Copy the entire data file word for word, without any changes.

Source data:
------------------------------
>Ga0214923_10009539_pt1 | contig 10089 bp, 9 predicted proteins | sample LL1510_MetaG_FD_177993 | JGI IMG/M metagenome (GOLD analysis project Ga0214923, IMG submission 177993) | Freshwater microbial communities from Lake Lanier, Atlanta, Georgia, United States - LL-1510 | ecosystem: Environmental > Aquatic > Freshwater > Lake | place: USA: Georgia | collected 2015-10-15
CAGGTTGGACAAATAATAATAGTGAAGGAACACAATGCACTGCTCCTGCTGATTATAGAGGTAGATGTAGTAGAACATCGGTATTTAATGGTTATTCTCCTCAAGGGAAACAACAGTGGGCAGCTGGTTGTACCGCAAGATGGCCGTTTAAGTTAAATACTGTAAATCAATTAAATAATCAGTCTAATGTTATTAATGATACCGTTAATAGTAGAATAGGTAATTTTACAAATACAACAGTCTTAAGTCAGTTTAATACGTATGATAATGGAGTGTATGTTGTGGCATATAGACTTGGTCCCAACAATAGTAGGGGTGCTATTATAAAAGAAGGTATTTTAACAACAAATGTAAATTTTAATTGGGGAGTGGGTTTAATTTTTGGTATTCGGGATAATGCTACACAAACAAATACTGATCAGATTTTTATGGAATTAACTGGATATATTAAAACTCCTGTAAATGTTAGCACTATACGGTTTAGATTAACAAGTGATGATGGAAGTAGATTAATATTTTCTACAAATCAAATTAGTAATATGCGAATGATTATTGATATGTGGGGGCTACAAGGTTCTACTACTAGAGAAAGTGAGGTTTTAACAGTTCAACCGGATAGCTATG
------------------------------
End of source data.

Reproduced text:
>Ga0214923_10009539_pt1 | contig 10089 bp, 9 predicted proteins | sample LL1510_MetaG_FD_177993 | JGI IMG/M metagenome (GOLD analysis project Ga0214923, IMG submission 177993) | Freshwater microbial communities from Lake Lanier, Atlanta, Georgia, United States - LL-1510 | ecosystem: Environmental > Aquatic > Freshwater > Lake | place: USA: Georgia | collected 2015-10-15
CAGGTTGGACAAATAATAATAGTGAAGGAACACAATGCACTGCTCCTGCTGATTATAGAGGTAGATGTAGTAGAACATCGGTATTTAATGGTTATTCTCCTCAAGGGAAACAACAGTGGGCAGCTGGTTGTACCGCAAGATGGCCGTTTAAGTTAAATACTGTAAATCAATTAAATAATCAGTCTAATGTTATTAATGATACCGTTAATAGTAGAATAGGTAATTTTACAAATACAACAGTCTTAAGTCAGTTTAATACGTATGATAATGGAGTGTATGTTGTGGCATATAGACTTGGTCCCAACAATAGTAGGGGTGCTATTATAAAAGAAGGTATTTTAACAACAAATGTAAATTTTAATTGGGGAGTGGGTTTAATTTTTGGTATTCGGGATAATGCTACACAAACAAATACTGATCAGATTTTTATGGAATTAACTGGATATATTAAAACTCCTGTAAATGTTAGCACTATACGGTTTAGATTAACAAGTGATGATGGAAGTAGATTAATATTTTCTACAAATCAAATTAGTAATATGCGAATGATTATTGATATGTGGGGGCTACAAGGTTCTACTACTAGAGAAAGTGAGGTTTTAACAGTTCAACCGGATAGCTATG